PREVALENCE OF SCHISTOSOMA HEAMATOBIUM AMONG SCHOOL CHILDREN
CHAPTER ONE INTRODUCTION
Urinary schistosomiasis is a common public health problem in the world caused by infection with Schistosoma haematobium . Individuals may acquire the disease during contact with water containing cercaria of the parasite . S. haematobium is responsible for majority of deaths due to schistosomiasis in the world . The disease is particularly prevalent in sub-Saharan Africa where it is estimated to affect 112 million people [3,4]
S. haematobium infection causes haematuria, dysuria, lesions of the bladder, kidney failure, bladder cancer, [5–9]. Infection also interferes with nutrient uptake and can lead to undernutrition, growth and cognitive development retardation, and pose a serious threat to children’s health, education and productivity [10–13]. The disease is responsible for the death of 150,000 people in sub-Saharan Africa annually due to infection-related bladder problems [3,4].
Urinary Schistosomiasis also called Bilharzias is a parasitic disease caused by a digenetic blood fluke of the genus Schistosoma called Schistosoma haematobium. The disease is the second most prevalent neglected tropical diseases after hookworm (Hottez and Kamath, 2009) and remains an important public health problem globally especially in the Sub-Saharan African. Of the world’s 207 million estimated cases of Schistosomiasis, 93% occur in the Sub-Saharan Africa (192 million) with largest number (29 million) in Nigeria followed by United Republic of Tanzania (19million) (Hottez and Kamath, 2009). Although Schistosoma haematobium infection do not always result in clinical diseases and many infections are asymptomatic, S. haematobium infection is said to produce bladder wall pathology in approximately 18million people in Sub-Saharan African and 10million *Corresponding Author Email; [email protected] people suffer from hydronephrosis and renal failure (Van der Werf et al., 2003). A significant percentage of women and men with urinary Schistosomiasis acquire genital ulcers and other lesions (Kjetland et al., 2006). Poor reproductive health including sexual dysfunction and infertility .Genital Schistosomiasis has also been incriminated to promote horizontal transmission of HIV/AIDS in Sub-Saharan African (Kjetland et al., 2006). In addition to the organ-specific pathology for S. haematobium infections, there is also an increasing evidence for more generalized morbidity resulting from chronic inflammation of these long-standing infections (Kjetland et al 2006, King et al., 2005). The most important are anaemia of chronic inflammation and iron deficiency anaemia, growth stunting and malnutrition among children, fatigue and diminished physical fitness and impaired cognitive developments among school children (Kjetland et al 2006, King et al., 2005). There are several factors contributing to the high rate of Schistosoma haematobium infection in developing countries. Among these are; extreme poverty, lack of knowledge of the risks, inadequate or total lack of health facilities and poor sanitary conditions in which they lead daily(Hottez and Kamath, 2009, Uneke et al., 2010).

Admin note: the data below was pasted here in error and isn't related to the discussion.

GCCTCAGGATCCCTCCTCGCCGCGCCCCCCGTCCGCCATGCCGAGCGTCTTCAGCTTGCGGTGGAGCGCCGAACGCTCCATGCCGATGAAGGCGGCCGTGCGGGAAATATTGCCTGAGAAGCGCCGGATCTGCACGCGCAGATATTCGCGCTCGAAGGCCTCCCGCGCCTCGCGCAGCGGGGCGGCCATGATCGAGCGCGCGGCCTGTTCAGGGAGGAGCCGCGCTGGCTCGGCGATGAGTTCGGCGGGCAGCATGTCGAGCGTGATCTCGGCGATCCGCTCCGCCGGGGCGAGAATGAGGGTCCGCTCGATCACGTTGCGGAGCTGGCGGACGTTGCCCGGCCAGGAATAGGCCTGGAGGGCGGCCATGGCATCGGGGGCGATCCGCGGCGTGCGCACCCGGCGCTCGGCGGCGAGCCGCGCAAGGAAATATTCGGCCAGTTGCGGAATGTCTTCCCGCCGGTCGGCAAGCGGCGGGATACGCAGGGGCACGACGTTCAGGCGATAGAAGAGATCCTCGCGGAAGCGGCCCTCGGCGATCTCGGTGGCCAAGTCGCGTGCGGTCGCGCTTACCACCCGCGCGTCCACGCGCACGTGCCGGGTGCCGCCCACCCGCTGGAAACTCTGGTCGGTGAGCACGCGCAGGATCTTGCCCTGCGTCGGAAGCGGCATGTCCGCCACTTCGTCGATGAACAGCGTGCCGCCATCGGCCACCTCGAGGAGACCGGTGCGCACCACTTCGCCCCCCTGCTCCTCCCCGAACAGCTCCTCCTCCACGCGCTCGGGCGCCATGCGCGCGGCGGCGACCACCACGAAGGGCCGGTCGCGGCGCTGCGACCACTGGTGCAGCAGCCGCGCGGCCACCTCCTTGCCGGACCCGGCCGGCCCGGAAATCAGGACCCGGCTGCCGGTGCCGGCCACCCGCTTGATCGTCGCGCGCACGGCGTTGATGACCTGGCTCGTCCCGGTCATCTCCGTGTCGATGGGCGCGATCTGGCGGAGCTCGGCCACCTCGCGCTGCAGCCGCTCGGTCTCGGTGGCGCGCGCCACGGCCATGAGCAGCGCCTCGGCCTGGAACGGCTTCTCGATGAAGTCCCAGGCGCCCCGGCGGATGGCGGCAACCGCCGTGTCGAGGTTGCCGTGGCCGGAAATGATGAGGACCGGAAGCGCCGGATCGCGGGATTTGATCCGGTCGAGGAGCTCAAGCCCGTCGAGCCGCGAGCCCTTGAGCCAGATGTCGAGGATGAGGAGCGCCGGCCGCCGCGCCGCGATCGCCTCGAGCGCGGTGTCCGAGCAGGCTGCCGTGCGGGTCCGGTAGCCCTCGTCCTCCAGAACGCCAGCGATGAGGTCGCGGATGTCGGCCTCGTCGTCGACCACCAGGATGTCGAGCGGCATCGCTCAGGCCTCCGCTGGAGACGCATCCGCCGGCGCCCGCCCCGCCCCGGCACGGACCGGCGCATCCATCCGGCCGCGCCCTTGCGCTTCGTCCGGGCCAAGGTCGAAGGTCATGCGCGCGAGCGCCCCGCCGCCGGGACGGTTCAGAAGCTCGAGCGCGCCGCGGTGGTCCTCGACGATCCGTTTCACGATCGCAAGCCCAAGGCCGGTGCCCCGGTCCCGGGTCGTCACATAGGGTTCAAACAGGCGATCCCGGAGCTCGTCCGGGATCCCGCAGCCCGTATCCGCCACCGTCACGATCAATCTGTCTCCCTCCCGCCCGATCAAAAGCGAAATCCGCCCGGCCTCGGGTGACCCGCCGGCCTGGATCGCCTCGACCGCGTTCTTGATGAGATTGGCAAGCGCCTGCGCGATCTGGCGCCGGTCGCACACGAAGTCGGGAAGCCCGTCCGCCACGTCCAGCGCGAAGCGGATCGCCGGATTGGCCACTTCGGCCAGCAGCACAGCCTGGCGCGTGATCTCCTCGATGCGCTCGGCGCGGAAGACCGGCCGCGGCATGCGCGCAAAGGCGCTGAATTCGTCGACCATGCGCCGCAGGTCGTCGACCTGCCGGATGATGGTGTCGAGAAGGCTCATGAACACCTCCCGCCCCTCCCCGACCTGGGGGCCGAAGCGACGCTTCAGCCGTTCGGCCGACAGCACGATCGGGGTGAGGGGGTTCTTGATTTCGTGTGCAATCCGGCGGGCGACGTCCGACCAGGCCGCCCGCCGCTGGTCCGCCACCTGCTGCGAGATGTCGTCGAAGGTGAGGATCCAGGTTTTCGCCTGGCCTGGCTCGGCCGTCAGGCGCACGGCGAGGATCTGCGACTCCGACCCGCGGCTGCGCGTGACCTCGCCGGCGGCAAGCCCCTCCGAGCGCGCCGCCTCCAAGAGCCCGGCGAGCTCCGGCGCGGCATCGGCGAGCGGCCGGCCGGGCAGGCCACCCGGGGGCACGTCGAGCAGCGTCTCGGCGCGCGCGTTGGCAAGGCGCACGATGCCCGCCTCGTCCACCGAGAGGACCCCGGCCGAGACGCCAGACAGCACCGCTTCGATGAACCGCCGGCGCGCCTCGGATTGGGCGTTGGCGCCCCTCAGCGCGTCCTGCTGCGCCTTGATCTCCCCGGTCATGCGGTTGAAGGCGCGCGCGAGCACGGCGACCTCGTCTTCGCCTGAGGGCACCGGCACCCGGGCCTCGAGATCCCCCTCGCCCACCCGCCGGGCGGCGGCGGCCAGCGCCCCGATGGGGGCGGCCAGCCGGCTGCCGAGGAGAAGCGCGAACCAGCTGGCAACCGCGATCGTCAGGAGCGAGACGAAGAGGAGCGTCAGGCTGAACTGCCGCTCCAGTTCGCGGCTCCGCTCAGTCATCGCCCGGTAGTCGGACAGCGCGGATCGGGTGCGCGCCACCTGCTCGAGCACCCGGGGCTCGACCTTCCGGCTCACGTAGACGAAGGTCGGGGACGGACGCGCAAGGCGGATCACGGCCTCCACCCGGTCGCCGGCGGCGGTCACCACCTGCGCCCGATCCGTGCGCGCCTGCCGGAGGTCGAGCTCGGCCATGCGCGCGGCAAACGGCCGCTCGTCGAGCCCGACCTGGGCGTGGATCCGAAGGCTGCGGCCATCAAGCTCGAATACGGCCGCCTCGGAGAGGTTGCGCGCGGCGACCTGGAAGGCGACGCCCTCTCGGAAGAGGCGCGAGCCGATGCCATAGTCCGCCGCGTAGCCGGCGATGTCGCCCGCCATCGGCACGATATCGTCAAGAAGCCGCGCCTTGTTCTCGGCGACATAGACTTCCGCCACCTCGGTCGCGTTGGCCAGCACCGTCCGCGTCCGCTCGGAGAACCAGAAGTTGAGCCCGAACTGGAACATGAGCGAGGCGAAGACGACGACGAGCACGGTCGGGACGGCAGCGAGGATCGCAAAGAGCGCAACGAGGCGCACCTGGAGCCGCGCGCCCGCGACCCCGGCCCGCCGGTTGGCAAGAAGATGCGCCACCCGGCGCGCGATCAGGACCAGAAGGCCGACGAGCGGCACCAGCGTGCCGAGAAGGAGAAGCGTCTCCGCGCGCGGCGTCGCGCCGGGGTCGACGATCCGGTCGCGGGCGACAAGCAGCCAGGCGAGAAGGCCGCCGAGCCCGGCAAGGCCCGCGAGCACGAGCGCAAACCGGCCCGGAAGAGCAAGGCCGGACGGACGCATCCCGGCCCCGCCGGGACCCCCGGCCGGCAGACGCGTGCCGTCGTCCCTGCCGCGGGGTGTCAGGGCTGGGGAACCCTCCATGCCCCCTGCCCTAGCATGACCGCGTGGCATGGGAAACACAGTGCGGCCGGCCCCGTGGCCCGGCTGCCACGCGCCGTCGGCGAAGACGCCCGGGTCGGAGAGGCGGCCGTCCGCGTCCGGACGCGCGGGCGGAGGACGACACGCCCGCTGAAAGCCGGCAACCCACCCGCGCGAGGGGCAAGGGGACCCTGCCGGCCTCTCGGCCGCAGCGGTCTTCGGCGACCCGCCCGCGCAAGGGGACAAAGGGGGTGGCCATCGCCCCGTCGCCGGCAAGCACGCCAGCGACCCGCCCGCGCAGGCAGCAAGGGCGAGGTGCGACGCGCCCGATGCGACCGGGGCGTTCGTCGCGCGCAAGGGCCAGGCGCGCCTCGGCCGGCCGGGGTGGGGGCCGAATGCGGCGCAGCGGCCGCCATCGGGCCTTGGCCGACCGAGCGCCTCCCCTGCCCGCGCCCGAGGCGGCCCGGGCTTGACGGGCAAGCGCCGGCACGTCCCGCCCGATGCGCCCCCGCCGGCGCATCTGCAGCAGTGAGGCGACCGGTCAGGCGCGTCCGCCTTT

1.2 Problem Statement
S. haematobium infection causes haematuria, dysuria, lesions of the bladder, kidney failure, bladder cancer, [5–9]. Infection also interferes with nutrient uptake and can lead to undernutrition, growth and cognitive development retardation, and pose a serious threat to children’s health, education and productivity [10–13]. Hence there is need to assess its prevalence among school children.
1.3 Objectives of the Study
The major objective of the study is the prevalence of Schistosoma heamatobium among school children.
1.4 Research Question
(1) what is S. heamatobium?
(2) How is it contacted ?
(3) what is its prevalence in the population?
(4) why the need to know its prevalence among school children?
1.5 Significance of the Study
This study gives a clear insight into the prevalence of Schistosoma heamatobium among school children. The findings of this research will serve as a preliminary study to help the concerned authorities know which age group among the children is at higher risk of Schistosoma heamatobium.
1.6 Scope of the study
The research focuses on the prevalence of Schistosoma heamatobium among school children.
Samples were collected from children in selected schools and there was difficulty experienced in collecting the samples because they felt reluctant to give their urine.